The biggest test for Rwanda’s economy is coming next financial year 2022-2023, when the repayment of its $400 million Eurobond is due.
The bond was issued in 2013, with a 10-year maturity period. Half the proceeds from the issue were used to repay outstanding loans on the Kigali International Convention Centre and on a development plan for the national carrier, RwandAir.
A decade later, the magnificent Convention Center is a ghost complex with no clients and RwandAir is on its knees – both grand projects heavily impacted by the COVID-19 pandemic.
But for the investors convinced by French banking giant BNP Paribas and America’s Citigroup that Rwanda was a perfect bet, they are expecting their pay-day no matter the circumstances.
When Finance Minister Dr Uzziel Ndagijimana, if he will still be in his role, reads the budget to the nation around this time next year, he is preparing to tell the country that at least 15% of the project budget will be sent out to foreign lenders.
The country will be required to pay a total of $502.3m (over Rwf 499bn) as both principal and interest for a variety of loans from different lenders including the Chinese, Arab countries and the World Bank, according to the government’s own projections. Among other creditors is Equity Bank Group, the Kenyan bank with operations in Rwanda as well.
The data is contained in a cache of documents that The Chronicles obtained which spell out in grim detail how much Rwanda is worth, how the economy has performed over the years, debts and growth projections.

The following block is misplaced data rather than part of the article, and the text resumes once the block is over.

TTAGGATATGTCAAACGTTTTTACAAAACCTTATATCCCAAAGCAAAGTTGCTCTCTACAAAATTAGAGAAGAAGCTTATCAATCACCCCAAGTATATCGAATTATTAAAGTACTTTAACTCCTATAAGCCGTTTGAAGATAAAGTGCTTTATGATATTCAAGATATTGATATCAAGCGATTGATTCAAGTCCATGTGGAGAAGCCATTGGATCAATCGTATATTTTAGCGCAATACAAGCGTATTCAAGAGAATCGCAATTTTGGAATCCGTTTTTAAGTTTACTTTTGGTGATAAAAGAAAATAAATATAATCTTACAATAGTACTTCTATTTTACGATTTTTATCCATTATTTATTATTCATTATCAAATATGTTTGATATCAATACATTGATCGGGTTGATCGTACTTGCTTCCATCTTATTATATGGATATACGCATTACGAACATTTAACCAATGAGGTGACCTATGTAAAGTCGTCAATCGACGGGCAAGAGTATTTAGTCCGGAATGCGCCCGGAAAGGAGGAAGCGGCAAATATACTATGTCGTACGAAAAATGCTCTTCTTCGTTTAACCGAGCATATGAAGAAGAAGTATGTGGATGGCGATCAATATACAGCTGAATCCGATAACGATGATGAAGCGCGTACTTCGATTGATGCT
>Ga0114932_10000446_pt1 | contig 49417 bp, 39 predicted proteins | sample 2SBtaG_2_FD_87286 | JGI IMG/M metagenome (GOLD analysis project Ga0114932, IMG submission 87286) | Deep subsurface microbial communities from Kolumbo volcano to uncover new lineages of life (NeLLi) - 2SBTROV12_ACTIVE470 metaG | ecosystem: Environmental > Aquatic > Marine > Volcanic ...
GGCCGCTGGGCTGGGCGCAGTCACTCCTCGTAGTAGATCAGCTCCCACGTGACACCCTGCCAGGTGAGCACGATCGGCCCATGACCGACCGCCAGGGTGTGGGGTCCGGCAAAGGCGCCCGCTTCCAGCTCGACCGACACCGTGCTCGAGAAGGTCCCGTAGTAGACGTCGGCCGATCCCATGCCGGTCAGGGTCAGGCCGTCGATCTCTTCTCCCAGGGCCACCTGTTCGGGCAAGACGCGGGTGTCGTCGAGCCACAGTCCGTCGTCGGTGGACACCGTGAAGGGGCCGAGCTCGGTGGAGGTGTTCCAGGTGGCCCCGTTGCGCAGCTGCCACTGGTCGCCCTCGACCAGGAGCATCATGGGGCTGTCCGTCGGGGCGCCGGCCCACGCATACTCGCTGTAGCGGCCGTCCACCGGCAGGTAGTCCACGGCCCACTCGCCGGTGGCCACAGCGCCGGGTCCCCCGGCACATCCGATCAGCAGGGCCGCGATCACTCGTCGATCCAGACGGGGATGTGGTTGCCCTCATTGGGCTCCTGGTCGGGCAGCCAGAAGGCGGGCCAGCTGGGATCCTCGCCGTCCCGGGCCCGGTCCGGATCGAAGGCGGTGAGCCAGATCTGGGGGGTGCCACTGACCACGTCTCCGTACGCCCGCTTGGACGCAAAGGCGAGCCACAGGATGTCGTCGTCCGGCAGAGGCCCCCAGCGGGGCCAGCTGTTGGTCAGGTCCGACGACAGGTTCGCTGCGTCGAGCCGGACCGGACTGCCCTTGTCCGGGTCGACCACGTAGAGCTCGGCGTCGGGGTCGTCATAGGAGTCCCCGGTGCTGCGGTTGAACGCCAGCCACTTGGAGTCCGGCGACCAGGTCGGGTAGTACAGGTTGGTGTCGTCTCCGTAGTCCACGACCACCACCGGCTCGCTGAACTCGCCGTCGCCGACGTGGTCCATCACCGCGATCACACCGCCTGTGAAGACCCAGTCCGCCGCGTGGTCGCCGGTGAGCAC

From the above total, includes principal repayments to different international lenders amounting to $493.9m and interest on each of those loans totaling $83.3m.
The Eurobond stands out as the biggest headed to the government, at a time when the economy is struggling due to the COVID-19 pandemic and public debt has spiraled out of control.
From the planning documents which we have, it is clear the authorities are worried about the Eurobond.
“The main risk associated with Rwanda’s debt portfolio is the approaching repayment of the 2023 Eurobond of $400 million, for which the government is currently exploring options that will help to mitigate the refinancing risk of a bullet payment in 2023,” says the Finance Ministry in its debt strategy paper, which is also among the documents we have.
“Going forward, the government’s priority is to remain prudent and effective in its borrowing decisions….. The main focus of the Rwanda borrowing strategy will be concessional terms, while taking into account the currency denomination and the effective cost of funds.”
The money we are going to send outside next year for debt repayment is more than the planned expenditure for this year on education and agriculture combined.